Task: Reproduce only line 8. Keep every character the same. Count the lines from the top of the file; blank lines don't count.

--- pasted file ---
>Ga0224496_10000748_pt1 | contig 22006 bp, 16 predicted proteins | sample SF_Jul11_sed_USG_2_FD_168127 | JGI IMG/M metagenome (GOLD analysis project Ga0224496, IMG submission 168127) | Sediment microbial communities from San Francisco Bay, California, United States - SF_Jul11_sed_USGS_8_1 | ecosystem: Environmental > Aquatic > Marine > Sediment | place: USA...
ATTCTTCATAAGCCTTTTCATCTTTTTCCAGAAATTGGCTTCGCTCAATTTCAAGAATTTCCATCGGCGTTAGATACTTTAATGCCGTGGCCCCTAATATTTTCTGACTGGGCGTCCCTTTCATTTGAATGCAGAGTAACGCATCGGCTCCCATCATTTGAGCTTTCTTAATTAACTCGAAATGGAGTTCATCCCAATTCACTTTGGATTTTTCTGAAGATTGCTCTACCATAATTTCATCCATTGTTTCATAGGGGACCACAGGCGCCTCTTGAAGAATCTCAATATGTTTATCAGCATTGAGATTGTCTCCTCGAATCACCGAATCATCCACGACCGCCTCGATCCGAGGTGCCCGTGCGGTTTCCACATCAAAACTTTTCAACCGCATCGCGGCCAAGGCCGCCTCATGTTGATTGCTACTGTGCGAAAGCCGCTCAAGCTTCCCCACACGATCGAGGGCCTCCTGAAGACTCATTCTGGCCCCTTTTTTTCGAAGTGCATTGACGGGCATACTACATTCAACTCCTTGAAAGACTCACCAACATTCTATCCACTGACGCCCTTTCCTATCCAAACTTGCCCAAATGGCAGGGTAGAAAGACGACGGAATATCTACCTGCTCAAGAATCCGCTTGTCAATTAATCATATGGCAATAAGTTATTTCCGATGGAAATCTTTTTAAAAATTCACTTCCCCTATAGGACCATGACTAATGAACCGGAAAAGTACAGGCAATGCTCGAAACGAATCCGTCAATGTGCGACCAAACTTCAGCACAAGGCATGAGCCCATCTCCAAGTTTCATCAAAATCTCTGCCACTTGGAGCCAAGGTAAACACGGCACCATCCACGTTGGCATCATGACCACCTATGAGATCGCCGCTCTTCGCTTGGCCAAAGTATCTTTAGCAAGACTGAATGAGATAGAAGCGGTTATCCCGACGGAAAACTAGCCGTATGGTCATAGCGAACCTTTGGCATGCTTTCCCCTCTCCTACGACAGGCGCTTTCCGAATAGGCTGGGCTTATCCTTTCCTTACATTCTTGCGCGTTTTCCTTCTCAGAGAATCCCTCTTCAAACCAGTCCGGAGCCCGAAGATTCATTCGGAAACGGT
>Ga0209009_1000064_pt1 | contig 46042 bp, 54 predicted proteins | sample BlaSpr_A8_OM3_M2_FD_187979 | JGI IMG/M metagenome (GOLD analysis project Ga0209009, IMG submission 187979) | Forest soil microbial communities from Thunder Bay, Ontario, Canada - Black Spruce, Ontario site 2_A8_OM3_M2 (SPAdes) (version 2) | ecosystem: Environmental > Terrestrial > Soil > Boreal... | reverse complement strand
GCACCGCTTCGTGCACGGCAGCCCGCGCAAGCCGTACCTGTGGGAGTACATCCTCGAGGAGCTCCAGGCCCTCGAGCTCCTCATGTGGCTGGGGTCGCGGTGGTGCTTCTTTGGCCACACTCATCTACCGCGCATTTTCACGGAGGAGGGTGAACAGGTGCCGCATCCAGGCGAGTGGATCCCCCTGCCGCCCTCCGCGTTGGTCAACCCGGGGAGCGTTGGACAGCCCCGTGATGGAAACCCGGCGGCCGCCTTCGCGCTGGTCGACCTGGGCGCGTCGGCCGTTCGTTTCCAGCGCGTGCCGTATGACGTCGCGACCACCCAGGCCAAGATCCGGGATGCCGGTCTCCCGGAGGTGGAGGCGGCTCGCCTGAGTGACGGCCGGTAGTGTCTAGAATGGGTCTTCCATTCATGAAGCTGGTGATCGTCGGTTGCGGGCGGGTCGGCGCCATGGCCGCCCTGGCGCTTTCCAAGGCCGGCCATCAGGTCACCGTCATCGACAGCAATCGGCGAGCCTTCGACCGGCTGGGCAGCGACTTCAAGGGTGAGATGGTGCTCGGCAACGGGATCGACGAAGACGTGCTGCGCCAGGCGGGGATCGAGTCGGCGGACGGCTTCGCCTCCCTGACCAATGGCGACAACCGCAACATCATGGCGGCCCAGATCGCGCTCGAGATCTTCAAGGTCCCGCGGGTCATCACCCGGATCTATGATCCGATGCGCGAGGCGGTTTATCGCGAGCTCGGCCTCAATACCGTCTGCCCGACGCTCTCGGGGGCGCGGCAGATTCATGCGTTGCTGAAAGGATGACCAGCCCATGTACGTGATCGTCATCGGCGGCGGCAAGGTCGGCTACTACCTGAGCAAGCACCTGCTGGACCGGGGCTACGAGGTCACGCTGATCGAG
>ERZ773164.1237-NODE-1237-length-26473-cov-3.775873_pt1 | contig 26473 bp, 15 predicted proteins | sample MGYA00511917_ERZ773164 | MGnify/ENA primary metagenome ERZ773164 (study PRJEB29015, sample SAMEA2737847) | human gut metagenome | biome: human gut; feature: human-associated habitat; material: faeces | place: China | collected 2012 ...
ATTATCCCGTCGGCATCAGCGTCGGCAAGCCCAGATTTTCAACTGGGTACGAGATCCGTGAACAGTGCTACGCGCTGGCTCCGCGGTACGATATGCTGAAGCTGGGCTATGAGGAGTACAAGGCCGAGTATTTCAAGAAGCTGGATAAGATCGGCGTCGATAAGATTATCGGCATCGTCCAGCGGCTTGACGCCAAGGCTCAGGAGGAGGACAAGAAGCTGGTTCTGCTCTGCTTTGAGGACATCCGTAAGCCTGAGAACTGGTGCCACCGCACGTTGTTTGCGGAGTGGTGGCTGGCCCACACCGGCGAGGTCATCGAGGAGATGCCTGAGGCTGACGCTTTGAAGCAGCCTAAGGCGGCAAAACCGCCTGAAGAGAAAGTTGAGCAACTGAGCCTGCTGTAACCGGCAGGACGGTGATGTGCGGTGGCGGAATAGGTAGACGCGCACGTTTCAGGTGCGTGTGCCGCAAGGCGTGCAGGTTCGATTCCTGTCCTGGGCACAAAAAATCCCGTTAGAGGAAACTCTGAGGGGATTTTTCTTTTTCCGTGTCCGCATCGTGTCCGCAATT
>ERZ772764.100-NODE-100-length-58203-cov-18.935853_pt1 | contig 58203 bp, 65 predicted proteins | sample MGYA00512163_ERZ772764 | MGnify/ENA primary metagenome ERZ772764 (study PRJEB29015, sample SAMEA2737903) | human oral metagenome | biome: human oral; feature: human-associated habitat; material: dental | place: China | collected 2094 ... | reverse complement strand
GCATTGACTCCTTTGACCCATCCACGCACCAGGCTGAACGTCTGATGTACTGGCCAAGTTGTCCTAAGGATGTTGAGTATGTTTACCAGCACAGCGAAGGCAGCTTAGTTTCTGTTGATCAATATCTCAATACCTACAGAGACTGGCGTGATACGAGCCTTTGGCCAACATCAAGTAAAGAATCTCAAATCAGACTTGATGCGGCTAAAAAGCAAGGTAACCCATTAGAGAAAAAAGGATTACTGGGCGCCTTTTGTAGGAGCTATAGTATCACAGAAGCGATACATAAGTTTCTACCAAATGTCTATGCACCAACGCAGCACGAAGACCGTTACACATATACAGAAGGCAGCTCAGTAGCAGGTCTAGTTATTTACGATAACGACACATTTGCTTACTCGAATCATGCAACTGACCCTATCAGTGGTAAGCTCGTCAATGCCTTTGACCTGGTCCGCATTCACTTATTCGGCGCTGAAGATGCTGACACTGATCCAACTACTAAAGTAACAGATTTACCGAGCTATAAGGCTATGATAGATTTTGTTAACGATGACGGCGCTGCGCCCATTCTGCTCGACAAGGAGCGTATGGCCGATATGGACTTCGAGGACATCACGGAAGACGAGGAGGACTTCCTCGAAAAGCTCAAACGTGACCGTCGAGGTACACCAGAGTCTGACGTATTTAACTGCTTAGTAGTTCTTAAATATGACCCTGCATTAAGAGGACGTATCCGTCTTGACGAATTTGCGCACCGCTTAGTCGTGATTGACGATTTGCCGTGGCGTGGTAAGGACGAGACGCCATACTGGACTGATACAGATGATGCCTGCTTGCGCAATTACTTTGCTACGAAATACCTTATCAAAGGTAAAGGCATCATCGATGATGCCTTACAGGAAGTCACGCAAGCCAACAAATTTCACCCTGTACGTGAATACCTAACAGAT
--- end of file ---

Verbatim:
GCATTGACTCCTTTGACCCATCCACGCACCAGGCTGAACGTCTGATGTACTGGCCAAGTTGTCCTAAGGATGTTGAGTATGTTTACCAGCACAGCGAAGGCAGCTTAGTTTCTGTTGATCAATATCTCAATACCTACAGAGACTGGCGTGATACGAGCCTTTGGCCAACATCAAGTAAAGAATCTCAAATCAGACTTGATGCGGCTAAAAAGCAAGGTAACCCATTAGAGAAAAAAGGATTACTGGGCGCCTTTTGTAGGAGCTATAGTATCACAGAAGCGATACATAAGTTTCTACCAAATGTCTATGCACCAACGCAGCACGAAGACCGTTACACATATACAGAAGGCAGCTCAGTAGCAGGTCTAGTTATTTACGATAACGACACATTTGCTTACTCGAATCATGCAACTGACCCTATCAGTGGTAAGCTCGTCAATGCCTTTGACCTGGTCCGCATTCACTTATTCGGCGCTGAAGATGCTGACACTGATCCAACTACTAAAGTAACAGATTTACCGAGCTATAAGGCTATGATAGATTTTGTTAACGATGACGGCGCTGCGCCCATTCTGCTCGACAAGGAGCGTATGGCCGATATGGACTTCGAGGACATCACGGAAGACGAGGAGGACTTCCTCGAAAAGCTCAAACGTGACCGTCGAGGTACACCAGAGTCTGACGTATTTAACTGCTTAGTAGTTCTTAAATATGACCCTGCATTAAGAGGACGTATCCGTCTTGACGAATTTGCGCACCGCTTAGTCGTGATTGACGATTTGCCGTGGCGTGGTAAGGACGAGACGCCATACTGGACTGATACAGATGATGCCTGCTTGCGCAATTACTTTGCTACGAAATACCTTATCAAAGGTAAAGGCATCATCGATGATGCCTTACAGGAAGTCACGCAAGCCAACAAATTTCACCCTGTACGTGAATACCTAACAGAT